Farmer Frank

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WELCOME TO FARMER FRANK

3-PHASE ROLLOUT

MECHANICS

FUTURE TOKENOMICS

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Sustainability & Emission

We start by reminding you that:

$\boxed{\text{Revenue dilution} \neq \text{Share dilution}}$

- Revenue dilution: The revenue earned by bond holders diminishes as more bonds are issued.
- Share dilution: The proportion of owned shares for bond holders diminishes as more bonds are issued.

When issuing bonds, one might believe that the Farmer Frank protocol will suffer from revenue dilution, leaving early bond holders worse off. Yet upon further inspection it is clear that this isn't the case. When issuing a new bond the total amount of shares increases, which leads to a decrease in the proportion of owned shares for all other bond holders --> share dilution. Yet, this bond is minted in exchange for JOE that is invested throughout the protocol. This invested JOE generates more revenue: therefore, even if total shares increase rewards per user stay the same, avoiding the problem of revenue dilution.

When our

`veJOE`

dominance isn't asserted yet, JOE raised through bonding actually increases revenue more than proportionally compared to share dilution. This is because by capturing ownership in `veJOE`

we open Farmer Frank Protocol to new revenue streams which can't be exploited until Farmer Frank holds a significant stake in `veJOE`

. As long as raised JOE through bonding increase revenue more than proportionally compared to share dilution, we will keep on selling bonds. Once our treasury is big enough that:

- 1.Treasury growth can be sustained solely on reinvested revenue;
- 2.Raised JOE through bonding doesn't increase revenue more than proportionally compared to share dilution;

we will stop issuing bonds and tokenise all current positions in order to render it easier for investors to liquidate their investments. We will keep track of this through a Revenue Per Share (RPS) ratio:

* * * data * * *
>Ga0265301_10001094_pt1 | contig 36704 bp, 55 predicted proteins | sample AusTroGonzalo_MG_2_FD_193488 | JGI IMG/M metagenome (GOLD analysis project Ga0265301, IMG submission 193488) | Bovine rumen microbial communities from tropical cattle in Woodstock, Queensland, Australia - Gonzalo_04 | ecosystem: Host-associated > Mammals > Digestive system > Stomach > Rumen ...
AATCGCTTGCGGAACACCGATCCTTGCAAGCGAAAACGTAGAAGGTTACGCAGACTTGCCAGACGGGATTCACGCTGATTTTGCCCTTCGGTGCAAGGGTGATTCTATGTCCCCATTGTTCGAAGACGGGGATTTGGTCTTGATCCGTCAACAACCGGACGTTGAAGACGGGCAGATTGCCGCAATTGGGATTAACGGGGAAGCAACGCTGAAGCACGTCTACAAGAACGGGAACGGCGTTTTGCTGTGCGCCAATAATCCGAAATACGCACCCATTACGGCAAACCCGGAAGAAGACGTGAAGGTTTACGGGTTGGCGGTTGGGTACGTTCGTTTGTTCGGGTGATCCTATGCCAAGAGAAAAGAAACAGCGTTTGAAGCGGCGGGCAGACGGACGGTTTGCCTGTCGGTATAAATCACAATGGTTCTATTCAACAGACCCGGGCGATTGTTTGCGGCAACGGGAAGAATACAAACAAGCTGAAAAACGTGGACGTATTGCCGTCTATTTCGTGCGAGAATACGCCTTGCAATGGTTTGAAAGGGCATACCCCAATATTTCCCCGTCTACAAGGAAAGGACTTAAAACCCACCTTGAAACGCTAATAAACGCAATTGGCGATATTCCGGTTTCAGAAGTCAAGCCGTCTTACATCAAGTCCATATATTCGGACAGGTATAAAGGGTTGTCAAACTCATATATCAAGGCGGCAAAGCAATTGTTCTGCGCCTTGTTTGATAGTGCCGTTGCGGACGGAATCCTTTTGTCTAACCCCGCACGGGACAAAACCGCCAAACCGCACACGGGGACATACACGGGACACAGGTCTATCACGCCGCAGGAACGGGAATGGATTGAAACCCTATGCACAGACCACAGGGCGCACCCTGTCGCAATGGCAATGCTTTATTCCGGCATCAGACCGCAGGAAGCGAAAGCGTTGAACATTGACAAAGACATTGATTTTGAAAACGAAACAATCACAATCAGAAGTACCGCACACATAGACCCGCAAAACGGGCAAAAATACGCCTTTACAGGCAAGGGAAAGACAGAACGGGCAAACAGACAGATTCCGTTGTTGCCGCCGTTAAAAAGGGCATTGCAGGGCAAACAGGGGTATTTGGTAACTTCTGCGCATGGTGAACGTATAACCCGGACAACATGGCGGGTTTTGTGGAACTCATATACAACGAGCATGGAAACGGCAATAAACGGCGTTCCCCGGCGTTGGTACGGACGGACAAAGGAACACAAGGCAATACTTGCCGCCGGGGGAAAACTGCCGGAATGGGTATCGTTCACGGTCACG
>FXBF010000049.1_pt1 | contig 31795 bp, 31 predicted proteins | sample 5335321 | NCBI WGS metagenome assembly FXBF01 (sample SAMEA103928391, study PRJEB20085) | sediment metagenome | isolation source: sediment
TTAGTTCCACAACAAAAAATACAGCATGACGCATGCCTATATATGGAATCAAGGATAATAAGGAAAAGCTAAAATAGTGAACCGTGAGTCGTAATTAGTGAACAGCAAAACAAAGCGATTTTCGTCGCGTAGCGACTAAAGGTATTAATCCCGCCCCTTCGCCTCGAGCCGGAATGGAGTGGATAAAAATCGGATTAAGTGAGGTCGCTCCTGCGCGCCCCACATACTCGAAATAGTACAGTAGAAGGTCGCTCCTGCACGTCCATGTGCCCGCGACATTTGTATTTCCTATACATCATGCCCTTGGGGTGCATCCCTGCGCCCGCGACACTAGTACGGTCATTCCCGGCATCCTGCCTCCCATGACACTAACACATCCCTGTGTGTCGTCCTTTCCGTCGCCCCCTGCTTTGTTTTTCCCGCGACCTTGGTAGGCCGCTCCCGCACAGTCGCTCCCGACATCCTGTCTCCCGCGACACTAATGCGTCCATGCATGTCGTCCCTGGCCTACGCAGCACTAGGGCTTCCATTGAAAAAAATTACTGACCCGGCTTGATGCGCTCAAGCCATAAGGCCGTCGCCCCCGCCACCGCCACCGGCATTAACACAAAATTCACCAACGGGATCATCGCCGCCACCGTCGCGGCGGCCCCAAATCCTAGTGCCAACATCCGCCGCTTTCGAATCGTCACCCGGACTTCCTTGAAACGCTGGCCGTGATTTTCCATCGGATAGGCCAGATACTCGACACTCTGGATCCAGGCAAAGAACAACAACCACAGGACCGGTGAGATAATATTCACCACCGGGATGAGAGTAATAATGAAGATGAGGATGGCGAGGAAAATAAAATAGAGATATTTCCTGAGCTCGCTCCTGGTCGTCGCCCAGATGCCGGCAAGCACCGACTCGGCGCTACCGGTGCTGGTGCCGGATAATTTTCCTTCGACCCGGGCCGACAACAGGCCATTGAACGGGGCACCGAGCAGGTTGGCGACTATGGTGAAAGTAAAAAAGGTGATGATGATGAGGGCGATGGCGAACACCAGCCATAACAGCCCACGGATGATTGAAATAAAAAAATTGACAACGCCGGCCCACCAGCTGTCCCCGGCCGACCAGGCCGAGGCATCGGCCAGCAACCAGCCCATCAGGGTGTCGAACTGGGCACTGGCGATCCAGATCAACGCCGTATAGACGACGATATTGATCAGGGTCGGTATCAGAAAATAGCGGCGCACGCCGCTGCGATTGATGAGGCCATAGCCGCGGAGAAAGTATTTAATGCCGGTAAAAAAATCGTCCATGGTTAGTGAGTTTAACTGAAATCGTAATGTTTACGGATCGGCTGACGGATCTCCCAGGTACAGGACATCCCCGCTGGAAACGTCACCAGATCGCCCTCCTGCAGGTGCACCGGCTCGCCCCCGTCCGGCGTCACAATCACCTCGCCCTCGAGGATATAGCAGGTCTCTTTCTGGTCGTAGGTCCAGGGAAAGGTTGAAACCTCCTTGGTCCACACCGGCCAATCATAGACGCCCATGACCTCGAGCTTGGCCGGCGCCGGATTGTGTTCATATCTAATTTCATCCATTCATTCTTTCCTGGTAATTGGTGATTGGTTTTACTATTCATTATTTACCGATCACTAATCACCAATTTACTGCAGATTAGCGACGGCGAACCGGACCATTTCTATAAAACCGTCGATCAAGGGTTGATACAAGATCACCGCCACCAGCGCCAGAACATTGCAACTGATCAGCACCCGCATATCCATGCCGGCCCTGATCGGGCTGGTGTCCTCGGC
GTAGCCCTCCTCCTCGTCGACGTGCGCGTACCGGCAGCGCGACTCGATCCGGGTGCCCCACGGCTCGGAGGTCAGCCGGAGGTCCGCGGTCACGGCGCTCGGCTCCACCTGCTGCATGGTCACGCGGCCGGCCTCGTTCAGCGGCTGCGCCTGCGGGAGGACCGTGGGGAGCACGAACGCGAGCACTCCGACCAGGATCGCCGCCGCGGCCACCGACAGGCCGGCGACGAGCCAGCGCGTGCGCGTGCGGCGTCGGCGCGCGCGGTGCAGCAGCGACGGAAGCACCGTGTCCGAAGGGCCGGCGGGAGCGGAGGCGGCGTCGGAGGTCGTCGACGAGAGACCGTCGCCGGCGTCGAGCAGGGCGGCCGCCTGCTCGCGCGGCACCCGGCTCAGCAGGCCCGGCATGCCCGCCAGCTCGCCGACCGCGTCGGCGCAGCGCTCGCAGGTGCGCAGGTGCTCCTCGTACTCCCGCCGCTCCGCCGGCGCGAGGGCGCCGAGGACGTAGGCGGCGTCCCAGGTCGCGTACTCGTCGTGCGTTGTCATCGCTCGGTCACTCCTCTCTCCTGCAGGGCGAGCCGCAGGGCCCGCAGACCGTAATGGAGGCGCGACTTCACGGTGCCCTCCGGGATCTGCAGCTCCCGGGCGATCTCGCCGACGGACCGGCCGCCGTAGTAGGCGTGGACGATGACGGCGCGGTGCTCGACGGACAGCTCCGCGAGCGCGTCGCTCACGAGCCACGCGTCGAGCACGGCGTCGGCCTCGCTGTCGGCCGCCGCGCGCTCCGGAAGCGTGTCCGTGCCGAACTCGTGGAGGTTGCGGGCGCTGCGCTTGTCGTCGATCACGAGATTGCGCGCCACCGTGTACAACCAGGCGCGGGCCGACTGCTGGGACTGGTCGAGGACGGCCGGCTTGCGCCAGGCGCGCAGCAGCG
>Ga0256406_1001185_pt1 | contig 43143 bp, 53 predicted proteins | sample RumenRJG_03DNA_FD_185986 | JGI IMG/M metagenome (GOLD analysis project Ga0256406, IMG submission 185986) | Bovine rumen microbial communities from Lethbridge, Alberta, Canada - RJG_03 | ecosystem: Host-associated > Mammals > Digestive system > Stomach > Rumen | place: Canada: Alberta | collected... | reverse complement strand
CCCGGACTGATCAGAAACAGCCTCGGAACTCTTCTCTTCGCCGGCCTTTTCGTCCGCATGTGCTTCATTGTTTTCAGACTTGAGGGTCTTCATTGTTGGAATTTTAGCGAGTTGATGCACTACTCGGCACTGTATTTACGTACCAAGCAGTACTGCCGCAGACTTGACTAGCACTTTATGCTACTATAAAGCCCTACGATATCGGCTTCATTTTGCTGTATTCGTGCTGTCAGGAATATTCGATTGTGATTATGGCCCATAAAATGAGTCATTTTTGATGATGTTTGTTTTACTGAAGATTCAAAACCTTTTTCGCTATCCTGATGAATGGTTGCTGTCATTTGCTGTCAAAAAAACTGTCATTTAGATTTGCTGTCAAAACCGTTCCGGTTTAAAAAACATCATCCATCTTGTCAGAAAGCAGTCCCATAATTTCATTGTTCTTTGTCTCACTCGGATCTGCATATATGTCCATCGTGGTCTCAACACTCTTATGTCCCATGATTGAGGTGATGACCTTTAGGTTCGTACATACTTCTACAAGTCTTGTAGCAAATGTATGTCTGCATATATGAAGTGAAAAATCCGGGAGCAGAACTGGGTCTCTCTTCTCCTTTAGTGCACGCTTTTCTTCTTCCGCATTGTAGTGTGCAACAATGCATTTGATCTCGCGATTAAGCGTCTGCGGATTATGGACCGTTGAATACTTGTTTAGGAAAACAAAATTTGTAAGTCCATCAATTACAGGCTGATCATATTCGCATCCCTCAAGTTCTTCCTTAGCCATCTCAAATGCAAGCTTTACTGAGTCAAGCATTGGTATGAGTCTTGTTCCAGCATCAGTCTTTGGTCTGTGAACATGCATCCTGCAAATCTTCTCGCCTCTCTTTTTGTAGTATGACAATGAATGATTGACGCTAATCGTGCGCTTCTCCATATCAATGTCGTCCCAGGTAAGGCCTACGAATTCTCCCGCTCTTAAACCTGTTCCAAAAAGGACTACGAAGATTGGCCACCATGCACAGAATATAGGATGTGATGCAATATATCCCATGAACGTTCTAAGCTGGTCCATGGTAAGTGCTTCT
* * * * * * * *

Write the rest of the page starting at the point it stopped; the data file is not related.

$\text{RPS} = \frac{\text{Protocol Revenue}}{\text{WS}}$

We will be carefully analysing how this metrics changes with time. Once it starts diminishing bonds will no longer be sold.

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We will now delve in another mathematical example which builds upon the examples shown in Unweighted Shares and Weighted Shares pages.

(1) 4 Level 1 (

$L_1$

) and 4 Level 2 ($L_2$

) fNFT Bonds (fNFTB) get minted at launch ($t = 0$

).$4L_1 + 4L_2 = \begin{cases}
\text{US} = 4 \cdot 10 + 4 \cdot 100 = 440\\
\text{WS} = 4 \cdot 10 + 4 \cdot 105 = 460\\
\text{TVL} = 4 \cdot 10 + 4 \cdot 100 = 440
\end{cases}$

Individual bonds:

$L_1 = \begin{cases}
\text{US}_{L=1} = 10 \\
\text{WS}_{L=1} = 10
\end{cases} \quad L_2 = \begin{cases}
\text{US}_{L=2} = 100 \\
\text{WS}_{L=2} = 105
\end{cases}$

(2) Let's suppose that after 1 time period the return rate is 100% of the

$\text{TVL}$

, thus Revenue:$\text{Revenue} = 440 \text{ JOE}$

(3) Let's suppose that the Rewarded Proportion (

`rewardedProportion`

) is 0.5, thus the Reinvested Proportion (1 - `rewardedProportion`

) = 0.5.This means that the Shares Issuance (

$I_S$

) (shares issued to bond holders) is $0.5 \cdot 440 = 220$

and the reward issuance ($I_R$

) (rewards issued to bond holders) is 220 as well.To calculate how many shares a bond is entitled to claim, we must calculate its percentage of ownership over all unweighted shares.